How to Clean Up Your Online Presence and Make a Great First ImpressionGet a nameplate site (or several) that accurately reflects who you areChoose the best nameplate site for the information you want to convey and sign up. For example, almost anyone can benefit from anAbout.meFlavors.me, or Vizify account, but students may want to try Seelio because you can upload videos and projects that show off your skills even if you don't have a resume to speak of. Business owners with projects can use Sidengo because their template pages feature things like contact pages, maps, and document downloads for things like forms and menus. They're all free, and do a great job of linking visitors to networks you already use while conveying useful information.
How to Clean Up Your Online Presence and Make a Great First ImpressionGet your own domain and use it as a portfolio and for email. Owning your own domain is extremely valuable and worth more than the money you'll pay to get it. Before you say "all the best domains are gone," keep in mind that even if you can't get yourname.com, you should be able to get a variation on it that's close enough. If you can't use your name, pick a domain you're comfortable using as your personal banner and use that instead. Once you're registered with a great registrar, choose a great hosting company and set up shop. If you're a writer, host your own blog, or publish selected clips of your writing from other blogs. Republish yourself if you wrote something amazing elsewhere. If you're a photographer or artist, use your domain as a portfolio to showcase your work. You can even just use it as an additional nameplate site. Behind the scenes, use your domain for email. It looks professional and every email you send is an invitation for the recipient to come and see your portfolio, full of links to the things you want them to see.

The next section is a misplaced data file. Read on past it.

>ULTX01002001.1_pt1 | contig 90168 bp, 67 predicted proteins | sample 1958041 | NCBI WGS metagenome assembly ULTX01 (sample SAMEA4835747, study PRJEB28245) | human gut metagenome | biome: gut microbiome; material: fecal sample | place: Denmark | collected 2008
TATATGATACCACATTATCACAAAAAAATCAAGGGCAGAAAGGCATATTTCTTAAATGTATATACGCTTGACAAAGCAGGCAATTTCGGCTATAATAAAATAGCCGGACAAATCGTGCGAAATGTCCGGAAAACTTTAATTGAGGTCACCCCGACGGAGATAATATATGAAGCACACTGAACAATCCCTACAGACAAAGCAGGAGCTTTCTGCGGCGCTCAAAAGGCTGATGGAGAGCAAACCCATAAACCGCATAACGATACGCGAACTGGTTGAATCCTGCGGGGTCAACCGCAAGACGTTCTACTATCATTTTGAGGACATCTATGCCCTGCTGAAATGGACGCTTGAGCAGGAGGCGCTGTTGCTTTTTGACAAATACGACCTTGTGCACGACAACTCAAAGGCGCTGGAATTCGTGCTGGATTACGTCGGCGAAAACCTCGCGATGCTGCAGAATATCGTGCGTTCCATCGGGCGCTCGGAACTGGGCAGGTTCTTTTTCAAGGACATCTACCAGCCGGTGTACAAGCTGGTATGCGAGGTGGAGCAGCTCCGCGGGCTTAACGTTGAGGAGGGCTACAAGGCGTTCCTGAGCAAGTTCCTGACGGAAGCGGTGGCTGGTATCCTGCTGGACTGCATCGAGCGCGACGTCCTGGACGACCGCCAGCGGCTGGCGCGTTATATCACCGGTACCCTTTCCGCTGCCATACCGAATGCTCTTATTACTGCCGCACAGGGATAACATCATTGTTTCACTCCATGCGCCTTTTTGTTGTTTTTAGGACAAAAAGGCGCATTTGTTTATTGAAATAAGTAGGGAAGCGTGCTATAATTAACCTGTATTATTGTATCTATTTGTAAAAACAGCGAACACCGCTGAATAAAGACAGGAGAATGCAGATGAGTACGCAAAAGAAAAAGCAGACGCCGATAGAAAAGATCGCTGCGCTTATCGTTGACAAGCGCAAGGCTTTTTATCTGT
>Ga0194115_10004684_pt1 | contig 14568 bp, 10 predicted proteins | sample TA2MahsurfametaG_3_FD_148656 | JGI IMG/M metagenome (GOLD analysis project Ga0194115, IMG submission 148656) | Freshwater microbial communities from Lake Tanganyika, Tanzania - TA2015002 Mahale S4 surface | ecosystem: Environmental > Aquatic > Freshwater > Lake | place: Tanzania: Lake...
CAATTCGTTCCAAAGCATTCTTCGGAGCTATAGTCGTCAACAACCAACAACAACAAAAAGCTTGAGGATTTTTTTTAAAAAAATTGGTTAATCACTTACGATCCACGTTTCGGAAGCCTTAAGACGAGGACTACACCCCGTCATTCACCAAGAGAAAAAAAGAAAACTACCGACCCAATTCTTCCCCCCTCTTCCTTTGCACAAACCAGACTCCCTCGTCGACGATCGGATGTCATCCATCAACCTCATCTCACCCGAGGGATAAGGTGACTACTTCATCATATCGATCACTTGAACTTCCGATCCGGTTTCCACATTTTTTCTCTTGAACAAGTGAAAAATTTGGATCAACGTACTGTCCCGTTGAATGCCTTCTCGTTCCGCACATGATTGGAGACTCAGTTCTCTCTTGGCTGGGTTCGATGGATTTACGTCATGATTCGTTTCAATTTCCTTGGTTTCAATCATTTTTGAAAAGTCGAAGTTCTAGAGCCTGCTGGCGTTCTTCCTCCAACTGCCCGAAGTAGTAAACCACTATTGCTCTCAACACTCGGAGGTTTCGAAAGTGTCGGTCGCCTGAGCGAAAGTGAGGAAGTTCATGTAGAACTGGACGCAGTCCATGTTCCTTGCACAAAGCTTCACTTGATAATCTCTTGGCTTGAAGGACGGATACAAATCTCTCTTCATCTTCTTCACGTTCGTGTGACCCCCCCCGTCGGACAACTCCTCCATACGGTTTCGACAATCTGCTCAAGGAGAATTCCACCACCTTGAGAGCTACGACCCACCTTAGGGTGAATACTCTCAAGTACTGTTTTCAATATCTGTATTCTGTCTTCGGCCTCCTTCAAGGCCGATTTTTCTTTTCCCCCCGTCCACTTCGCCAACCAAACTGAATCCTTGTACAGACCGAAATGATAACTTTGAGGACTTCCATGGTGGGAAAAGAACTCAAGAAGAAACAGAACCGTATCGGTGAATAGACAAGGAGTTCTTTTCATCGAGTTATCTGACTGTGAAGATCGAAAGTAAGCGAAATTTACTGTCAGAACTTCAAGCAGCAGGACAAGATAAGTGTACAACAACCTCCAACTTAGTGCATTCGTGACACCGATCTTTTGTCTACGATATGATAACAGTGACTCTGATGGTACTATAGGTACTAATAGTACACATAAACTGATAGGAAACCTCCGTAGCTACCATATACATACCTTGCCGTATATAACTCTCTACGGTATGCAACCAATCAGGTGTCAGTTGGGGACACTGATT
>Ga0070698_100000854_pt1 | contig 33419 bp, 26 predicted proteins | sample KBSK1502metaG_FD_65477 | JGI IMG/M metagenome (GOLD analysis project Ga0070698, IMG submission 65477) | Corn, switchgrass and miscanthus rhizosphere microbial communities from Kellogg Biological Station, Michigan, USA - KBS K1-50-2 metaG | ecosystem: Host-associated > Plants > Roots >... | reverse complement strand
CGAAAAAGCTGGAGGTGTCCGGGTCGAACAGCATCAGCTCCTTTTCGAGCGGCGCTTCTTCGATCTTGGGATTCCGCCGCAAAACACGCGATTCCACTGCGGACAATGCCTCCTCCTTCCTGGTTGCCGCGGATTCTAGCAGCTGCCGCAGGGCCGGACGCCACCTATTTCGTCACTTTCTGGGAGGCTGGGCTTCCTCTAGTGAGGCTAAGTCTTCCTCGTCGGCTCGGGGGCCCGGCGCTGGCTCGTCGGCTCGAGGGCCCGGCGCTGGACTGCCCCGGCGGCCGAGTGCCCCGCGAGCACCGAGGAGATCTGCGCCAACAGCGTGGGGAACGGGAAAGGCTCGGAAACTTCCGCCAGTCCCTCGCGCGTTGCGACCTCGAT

Make the most of those services. Make sure all of your profiles are filled out with as much useful information as possible. Don't just sign up and walk away. Upload a good photo of yourself to your social networks and nameplates—preferably a flattering one—so potential employers and new friends alike see you at your best. Use a consistent email address across all of those services so it's easy to get in touch with you, and cross-link them to one another frequently. This makes sure anyone who lands on one can easily get to everything else you do, and makes it easier for Google to index the real you.
Keep an eye on the results. For people who just want a good face and impression, you can stop here. For others who enjoy analyzing how people find them, most nameplate services offer analytics so you can see how people find you and where they click to leave. Add Google Analyticsto your personal site and portfolio to see how well you're being recieved, and what people come to your site to see. This way you can keep an eye on who's looking for you and what their eyes are drawn to when they find you.